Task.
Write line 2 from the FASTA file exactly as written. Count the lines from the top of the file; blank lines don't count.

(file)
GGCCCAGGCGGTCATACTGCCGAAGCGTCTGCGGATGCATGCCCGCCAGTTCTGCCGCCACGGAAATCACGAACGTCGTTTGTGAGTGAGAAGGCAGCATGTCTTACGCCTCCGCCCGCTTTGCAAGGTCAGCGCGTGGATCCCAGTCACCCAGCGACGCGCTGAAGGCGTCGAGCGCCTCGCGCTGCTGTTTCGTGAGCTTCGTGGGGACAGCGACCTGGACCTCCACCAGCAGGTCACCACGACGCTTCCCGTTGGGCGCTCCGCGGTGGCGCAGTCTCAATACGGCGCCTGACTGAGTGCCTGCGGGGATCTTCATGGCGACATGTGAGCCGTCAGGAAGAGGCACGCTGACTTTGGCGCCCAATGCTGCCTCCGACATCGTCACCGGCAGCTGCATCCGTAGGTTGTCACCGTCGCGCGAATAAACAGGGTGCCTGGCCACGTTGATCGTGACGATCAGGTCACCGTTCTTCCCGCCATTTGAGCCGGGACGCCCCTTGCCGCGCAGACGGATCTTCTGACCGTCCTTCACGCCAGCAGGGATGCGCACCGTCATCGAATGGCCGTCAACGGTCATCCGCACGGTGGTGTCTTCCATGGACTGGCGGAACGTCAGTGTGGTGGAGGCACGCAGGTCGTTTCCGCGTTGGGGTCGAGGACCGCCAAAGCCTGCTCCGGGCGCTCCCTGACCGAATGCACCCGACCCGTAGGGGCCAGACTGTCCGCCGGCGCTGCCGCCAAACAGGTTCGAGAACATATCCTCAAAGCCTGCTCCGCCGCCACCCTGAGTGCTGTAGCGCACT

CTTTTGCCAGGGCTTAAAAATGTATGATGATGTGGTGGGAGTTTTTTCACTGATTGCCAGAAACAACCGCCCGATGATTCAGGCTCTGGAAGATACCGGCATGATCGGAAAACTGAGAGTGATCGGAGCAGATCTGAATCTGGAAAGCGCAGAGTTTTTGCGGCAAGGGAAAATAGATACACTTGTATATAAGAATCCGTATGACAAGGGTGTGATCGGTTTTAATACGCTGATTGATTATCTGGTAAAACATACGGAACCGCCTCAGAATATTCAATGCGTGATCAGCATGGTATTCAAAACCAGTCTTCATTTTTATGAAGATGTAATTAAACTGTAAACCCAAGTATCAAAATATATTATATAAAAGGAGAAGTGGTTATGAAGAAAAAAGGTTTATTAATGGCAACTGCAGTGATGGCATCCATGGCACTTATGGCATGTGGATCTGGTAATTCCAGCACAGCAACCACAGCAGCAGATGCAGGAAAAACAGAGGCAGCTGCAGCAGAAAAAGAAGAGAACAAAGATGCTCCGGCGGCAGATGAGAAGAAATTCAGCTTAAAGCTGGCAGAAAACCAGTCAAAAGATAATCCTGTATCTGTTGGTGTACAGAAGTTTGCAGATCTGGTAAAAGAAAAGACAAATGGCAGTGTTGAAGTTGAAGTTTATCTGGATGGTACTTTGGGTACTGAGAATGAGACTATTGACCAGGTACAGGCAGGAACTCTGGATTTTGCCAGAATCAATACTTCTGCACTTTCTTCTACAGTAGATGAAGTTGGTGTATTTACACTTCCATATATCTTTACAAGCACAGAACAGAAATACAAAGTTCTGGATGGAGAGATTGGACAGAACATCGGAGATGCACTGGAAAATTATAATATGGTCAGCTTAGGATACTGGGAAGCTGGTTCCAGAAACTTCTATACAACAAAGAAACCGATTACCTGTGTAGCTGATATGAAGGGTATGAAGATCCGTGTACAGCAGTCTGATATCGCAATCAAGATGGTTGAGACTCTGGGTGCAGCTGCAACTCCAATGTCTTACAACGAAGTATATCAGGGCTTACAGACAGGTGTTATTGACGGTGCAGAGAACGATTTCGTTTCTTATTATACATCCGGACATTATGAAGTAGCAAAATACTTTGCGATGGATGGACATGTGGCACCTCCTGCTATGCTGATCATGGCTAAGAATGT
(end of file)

CTTTTGCCAGGGCTTAAAAATGTATGATGATGTGGTGGGAGTTTTTTCACTGATTGCCAGAAACAACCGCCCGATGATTCAGGCTCTGGAAGATACCGGCATGATCGGAAAACTGAGAGTGATCGGAGCAGATCTGAATCTGGAAAGCGCAGAGTTTTTGCGGCAAGGGAAAATAGATACACTTGTATATAAGAATCCGTATGACAAGGGTGTGATCGGTTTTAATACGCTGATTGATTATCTGGTAAAACATACGGAACCGCCTCAGAATATTCAATGCGTGATCAGCATGGTATTCAAAACCAGTCTTCATTTTTATGAAGATGTAATTAAACTGTAAACCCAAGTATCAAAATATATTATATAAAAGGAGAAGTGGTTATGAAGAAAAAAGGTTTATTAATGGCAACTGCAGTGATGGCATCCATGGCACTTATGGCATGTGGATCTGGTAATTCCAGCACAGCAACCACAGCAGCAGATGCAGGAAAAACAGAGGCAGCTGCAGCAGAAAAAGAAGAGAACAAAGATGCTCCGGCGGCAGATGAGAAGAAATTCAGCTTAAAGCTGGCAGAAAACCAGTCAAAAGATAATCCTGTATCTGTTGGTGTACAGAAGTTTGCAGATCTGGTAAAAGAAAAGACAAATGGCAGTGTTGAAGTTGAAGTTTATCTGGATGGTACTTTGGGTACTGAGAATGAGACTATTGACCAGGTACAGGCAGGAACTCTGGATTTTGCCAGAATCAATACTTCTGCACTTTCTTCTACAGTAGATGAAGTTGGTGTATTTACACTTCCATATATCTTTACAAGCACAGAACAGAAATACAAAGTTCTGGATGGAGAGATTGGACAGAACATCGGAGATGCACTGGAAAATTATAATATGGTCAGCTTAGGATACTGGGAAGCTGGTTCCAGAAACTTCTATACAACAAAGAAACCGATTACCTGTGTAGCTGATATGAAGGGTATGAAGATCCGTGTACAGCAGTCTGATATCGCAATCAAGATGGTTGAGACTCTGGGTGCAGCTGCAACTCCAATGTCTTACAACGAAGTATATCAGGGCTTACAGACAGGTGTTATTGACGGTGCAGAGAACGATTTCGTTTCTTATTATACATCCGGACATTATGAAGTAGCAAAATACTTTGCGATGGATGGACATGTGGCACCTCCTGCTATGCTGATCATGGCTAAGAATGT